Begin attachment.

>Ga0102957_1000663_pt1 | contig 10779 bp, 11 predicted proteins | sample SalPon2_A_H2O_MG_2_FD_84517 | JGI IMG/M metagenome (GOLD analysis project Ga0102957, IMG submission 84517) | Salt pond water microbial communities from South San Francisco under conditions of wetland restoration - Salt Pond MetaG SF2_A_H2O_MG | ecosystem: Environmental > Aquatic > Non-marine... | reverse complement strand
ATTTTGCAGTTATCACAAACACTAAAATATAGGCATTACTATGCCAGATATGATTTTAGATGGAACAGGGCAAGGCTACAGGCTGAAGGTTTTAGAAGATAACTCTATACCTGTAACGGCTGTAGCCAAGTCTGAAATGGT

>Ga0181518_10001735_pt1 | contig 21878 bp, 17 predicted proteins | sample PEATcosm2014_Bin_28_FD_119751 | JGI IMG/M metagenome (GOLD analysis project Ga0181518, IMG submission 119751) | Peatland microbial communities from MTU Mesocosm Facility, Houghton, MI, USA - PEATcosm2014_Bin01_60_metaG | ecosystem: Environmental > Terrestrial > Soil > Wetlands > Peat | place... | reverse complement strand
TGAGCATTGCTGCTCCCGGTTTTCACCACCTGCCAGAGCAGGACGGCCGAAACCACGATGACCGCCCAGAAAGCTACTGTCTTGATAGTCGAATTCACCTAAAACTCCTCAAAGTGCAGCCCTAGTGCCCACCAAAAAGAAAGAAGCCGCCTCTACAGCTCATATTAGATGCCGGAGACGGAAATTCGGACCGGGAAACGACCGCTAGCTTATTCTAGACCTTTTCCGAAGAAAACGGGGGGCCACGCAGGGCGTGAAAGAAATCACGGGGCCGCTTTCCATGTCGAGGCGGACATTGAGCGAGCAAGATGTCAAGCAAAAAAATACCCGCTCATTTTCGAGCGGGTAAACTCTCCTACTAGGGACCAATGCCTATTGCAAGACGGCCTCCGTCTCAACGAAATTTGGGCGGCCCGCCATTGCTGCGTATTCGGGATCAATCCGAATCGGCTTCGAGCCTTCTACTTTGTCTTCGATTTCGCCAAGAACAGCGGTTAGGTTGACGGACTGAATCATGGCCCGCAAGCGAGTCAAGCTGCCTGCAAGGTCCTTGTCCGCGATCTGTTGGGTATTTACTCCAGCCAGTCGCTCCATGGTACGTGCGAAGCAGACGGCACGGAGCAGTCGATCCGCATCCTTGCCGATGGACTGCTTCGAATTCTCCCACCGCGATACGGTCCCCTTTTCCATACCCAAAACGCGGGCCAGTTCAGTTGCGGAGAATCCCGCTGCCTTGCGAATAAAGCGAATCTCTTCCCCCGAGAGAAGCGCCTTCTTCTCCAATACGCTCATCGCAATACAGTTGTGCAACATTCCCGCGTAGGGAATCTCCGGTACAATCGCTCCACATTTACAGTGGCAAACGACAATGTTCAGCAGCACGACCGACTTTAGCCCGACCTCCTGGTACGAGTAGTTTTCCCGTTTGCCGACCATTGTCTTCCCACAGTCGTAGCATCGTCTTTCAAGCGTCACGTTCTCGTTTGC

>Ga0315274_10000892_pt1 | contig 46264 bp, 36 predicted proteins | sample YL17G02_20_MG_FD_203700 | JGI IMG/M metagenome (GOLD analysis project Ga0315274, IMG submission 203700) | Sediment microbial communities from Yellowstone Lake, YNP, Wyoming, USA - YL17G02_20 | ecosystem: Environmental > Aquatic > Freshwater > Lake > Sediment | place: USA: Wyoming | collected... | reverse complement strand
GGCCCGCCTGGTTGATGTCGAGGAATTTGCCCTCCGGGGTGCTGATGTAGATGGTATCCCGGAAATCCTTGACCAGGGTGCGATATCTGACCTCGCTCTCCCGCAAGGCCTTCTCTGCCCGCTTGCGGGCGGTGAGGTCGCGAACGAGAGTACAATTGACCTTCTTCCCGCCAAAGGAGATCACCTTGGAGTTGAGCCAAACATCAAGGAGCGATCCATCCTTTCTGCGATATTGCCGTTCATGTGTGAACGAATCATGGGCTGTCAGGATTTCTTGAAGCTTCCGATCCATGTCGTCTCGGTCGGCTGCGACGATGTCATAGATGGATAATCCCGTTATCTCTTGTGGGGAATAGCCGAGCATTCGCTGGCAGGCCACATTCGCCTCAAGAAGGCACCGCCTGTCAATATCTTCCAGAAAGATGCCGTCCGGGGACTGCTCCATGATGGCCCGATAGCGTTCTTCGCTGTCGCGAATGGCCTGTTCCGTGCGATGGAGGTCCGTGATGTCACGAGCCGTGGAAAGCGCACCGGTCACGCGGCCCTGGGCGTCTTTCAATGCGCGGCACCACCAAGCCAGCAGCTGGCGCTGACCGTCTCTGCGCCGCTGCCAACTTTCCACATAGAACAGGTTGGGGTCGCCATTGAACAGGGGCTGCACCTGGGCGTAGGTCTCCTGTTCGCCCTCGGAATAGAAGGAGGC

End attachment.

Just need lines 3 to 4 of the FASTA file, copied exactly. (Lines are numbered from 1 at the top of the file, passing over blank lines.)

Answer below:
>Ga0181518_10001735_pt1 | contig 21878 bp, 17 predicted proteins | sample PEATcosm2014_Bin_28_FD_119751 | JGI IMG/M metagenome (GOLD analysis project Ga0181518, IMG submission 119751) | Peatland microbial communities from MTU Mesocosm Facility, Houghton, MI, USA - PEATcosm2014_Bin01_60_metaG | ecosystem: Environmental > Terrestrial > Soil > Wetlands > Peat | place... | reverse complement strand
TGAGCATTGCTGCTCCCGGTTTTCACCACCTGCCAGAGCAGGACGGCCGAAACCACGATGACCGCCCAGAAAGCTACTGTCTTGATAGTCGAATTCACCTAAAACTCCTCAAAGTGCAGCCCTAGTGCCCACCAAAAAGAAAGAAGCCGCCTCTACAGCTCATATTAGATGCCGGAGACGGAAATTCGGACCGGGAAACGACCGCTAGCTTATTCTAGACCTTTTCCGAAGAAAACGGGGGGCCACGCAGGGCGTGAAAGAAATCACGGGGCCGCTTTCCATGTCGAGGCGGACATTGAGCGAGCAAGATGTCAAGCAAAAAAATACCCGCTCATTTTCGAGCGGGTAAACTCTCCTACTAGGGACCAATGCCTATTGCAAGACGGCCTCCGTCTCAACGAAATTTGGGCGGCCCGCCATTGCTGCGTATTCGGGATCAATCCGAATCGGCTTCGAGCCTTCTACTTTGTCTTCGATTTCGCCAAGAACAGCGGTTAGGTTGACGGACTGAATCATGGCCCGCAAGCGAGTCAAGCTGCCTGCAAGGTCCTTGTCCGCGATCTGTTGGGTATTTACTCCAGCCAGTCGCTCCATGGTACGTGCGAAGCAGACGGCACGGAGCAGTCGATCCGCATCCTTGCCGATGGACTGCTTCGAATTCTCCCACCGCGATACGGTCCCCTTTTCCATACCCAAAACGCGGGCCAGTTCAGTTGCGGAGAATCCCGCTGCCTTGCGAATAAAGCGAATCTCTTCCCCCGAGAGAAGCGCCTTCTTCTCCAATACGCTCATCGCAATACAGTTGTGCAACATTCCCGCGTAGGGAATCTCCGGTACAATCGCTCCACATTTACAGTGGCAAACGACAATGTTCAGCAGCACGACCGACTTTAGCCCGACCTCCTGGTACGAGTAGTTTTCCCGTTTGCCGACCATTGTCTTCCCACAGTCGTAGCATCGTCTTTCAAGCGTCACGTTCTCGTTTGC